Wednesday, April 27, 2011
MIRI: More comprehensive studies need to be carried out on the real cause of obesity in school children.
The recent issue of what to sell or not to sell in school canteens had led the Ministry of Health’s Nutrition Division to consider banning some 15 food items deemed unhealthy for children.
“I hope that the government does a proper study before coming up with more bans on the types of food to sell in school canteens,” said the SJK(C) Chung Hua Miri canteen operator Goh Chiew Kok yesterday.
Goh and his spouse won the tender of being the school canteen operator in October last year, and had paid the tender price of RM60,000 upfront for 10 months’ of operation in the school.
The typical canteen operator faces short operation hours and long school holidays which added to their pressure of trying to run a business profitably.
“We are barely making ends meet nowadays, and with more restrictions on what we can or cannot sell, it really squeezes our margins very tightly,” said Goh who professed to be in the canteen business since 1985.
From his experiences of being a canteen operator in various schools, he observed that it is harder to do business in Chinese schools due to the need for greater variety demanded by their customers.
“I have many relatives in the food canteen business in Miri, and they told me about the high rentals like us too. It’s easier in a Malay medium school, because they liked food like nasi lemak while Chinese school pupils don’t,” he said.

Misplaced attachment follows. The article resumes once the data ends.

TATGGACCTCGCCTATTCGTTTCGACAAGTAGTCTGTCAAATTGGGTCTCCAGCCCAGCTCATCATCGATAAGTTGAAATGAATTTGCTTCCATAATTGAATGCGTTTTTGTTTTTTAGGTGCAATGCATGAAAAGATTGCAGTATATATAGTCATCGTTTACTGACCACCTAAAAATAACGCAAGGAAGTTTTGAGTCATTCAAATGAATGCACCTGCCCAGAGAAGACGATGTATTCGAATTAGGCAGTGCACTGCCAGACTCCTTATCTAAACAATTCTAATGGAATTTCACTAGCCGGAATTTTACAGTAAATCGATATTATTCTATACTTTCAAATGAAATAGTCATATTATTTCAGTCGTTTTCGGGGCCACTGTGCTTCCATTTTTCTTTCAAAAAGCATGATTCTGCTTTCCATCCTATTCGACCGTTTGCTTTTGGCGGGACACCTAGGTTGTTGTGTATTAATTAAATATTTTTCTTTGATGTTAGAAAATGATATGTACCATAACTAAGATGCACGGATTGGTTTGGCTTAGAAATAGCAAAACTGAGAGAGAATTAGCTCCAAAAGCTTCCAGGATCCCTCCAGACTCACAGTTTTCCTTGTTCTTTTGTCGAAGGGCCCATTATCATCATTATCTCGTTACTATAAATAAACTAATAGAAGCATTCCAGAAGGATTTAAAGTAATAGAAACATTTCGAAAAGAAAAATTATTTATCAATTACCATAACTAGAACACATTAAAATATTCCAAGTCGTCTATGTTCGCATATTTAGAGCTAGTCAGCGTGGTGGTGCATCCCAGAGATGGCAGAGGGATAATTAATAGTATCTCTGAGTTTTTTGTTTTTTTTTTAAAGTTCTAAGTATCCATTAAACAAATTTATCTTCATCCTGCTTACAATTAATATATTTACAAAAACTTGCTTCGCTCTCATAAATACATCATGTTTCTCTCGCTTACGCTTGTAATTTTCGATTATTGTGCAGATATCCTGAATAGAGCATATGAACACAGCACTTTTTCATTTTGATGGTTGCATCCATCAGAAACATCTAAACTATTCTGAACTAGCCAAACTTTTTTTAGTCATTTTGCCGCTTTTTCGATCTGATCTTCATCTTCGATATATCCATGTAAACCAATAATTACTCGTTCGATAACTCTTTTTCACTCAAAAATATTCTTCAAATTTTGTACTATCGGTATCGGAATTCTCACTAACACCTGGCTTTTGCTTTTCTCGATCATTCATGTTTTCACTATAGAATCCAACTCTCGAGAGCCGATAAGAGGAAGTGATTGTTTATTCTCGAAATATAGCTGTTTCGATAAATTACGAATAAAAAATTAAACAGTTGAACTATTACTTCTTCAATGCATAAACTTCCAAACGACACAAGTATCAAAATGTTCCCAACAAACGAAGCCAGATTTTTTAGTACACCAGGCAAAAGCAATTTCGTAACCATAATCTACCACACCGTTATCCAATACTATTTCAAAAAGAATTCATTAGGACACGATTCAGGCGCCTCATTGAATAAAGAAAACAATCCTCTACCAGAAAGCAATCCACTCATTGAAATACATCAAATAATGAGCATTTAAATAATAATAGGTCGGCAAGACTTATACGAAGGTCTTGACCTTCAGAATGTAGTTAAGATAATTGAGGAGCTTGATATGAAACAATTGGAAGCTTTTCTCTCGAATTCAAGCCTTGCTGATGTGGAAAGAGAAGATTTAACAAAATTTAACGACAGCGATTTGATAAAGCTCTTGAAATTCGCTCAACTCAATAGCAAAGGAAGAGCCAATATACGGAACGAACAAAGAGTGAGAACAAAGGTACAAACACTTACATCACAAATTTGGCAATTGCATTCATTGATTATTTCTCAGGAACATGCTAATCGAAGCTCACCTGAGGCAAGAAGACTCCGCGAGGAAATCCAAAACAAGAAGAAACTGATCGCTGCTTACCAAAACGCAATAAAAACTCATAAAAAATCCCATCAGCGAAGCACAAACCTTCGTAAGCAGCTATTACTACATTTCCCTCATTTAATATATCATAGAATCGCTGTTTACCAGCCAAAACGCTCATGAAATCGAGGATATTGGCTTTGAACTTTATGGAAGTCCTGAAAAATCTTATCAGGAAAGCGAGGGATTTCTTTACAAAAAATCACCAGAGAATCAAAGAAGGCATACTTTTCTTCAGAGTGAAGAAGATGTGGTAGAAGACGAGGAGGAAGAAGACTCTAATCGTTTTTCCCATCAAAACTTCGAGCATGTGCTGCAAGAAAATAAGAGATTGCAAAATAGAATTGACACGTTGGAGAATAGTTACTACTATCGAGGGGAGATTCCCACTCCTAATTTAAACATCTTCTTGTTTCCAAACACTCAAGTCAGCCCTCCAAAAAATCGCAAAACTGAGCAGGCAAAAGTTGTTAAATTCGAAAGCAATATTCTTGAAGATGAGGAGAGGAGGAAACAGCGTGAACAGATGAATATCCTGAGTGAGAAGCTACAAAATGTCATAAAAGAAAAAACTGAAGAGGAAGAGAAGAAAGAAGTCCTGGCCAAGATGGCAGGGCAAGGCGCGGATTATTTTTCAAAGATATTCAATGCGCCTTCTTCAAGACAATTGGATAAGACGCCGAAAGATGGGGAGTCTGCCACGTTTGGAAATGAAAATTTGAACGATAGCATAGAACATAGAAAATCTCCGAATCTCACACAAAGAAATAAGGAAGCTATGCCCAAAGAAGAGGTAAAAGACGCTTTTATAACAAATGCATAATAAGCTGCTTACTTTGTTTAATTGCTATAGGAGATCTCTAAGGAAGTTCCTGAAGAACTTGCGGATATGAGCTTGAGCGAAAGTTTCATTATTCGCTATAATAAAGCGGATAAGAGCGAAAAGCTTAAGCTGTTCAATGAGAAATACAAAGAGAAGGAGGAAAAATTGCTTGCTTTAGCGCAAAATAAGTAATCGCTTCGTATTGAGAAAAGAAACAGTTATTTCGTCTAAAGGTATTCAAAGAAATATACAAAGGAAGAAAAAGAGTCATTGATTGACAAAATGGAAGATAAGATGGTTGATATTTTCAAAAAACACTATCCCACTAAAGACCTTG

He also related problems of the typical canteen operators like him, who had to employ seven to eight workers at an average pay of RM700 or more per month and which adds up to the overhead of another RM60,000 annually.
His workers had to do extra chores of cleaning up after customers who also brought in outside food.
“We already stopped selling junk foods and certain types of foods like keropok and carbonated drinks. But our customers will buy from outside and bring into school, and they also complained about us not selling things they liked like carbonated drinks,” he explained.
His canteen already sells fried rice, and fried noodles, but he felt it is unsuitable to sell noodle or kuey teow soups which can be dangerous to kids if the hot soup is spilled accidentally.
He was fortunate that his canteen was allowed to sell stationery which helped them make extra profits.
He told of some schools with cooperatives that restrict what the canteen can sell, and even some school cooperatives which operated their own canteens.
“My wife has to wake up as early as 1.30am to prepare for the day in school, fetch our workers to the canteen by 4.30am, and prepare for the next day until late at night. We make sure our food is fresh and of good quality, so it’s very hard work, and we barely have enough sleep except for weekends,” he added.
Meanwhile, an educationist who declined to be named also hoped that the authorities do a more thorough study on the real causes of child obesity instead of blaming it all on the school canteen.
A research conducted by Universiti Kebangsaan Malaysia revealed that in 2000, the obesity rate among children aged between 7 and 12 was 9.7 per cent, while in 2008, it had increased to 13.7 per cent.
Source: The Borneo Post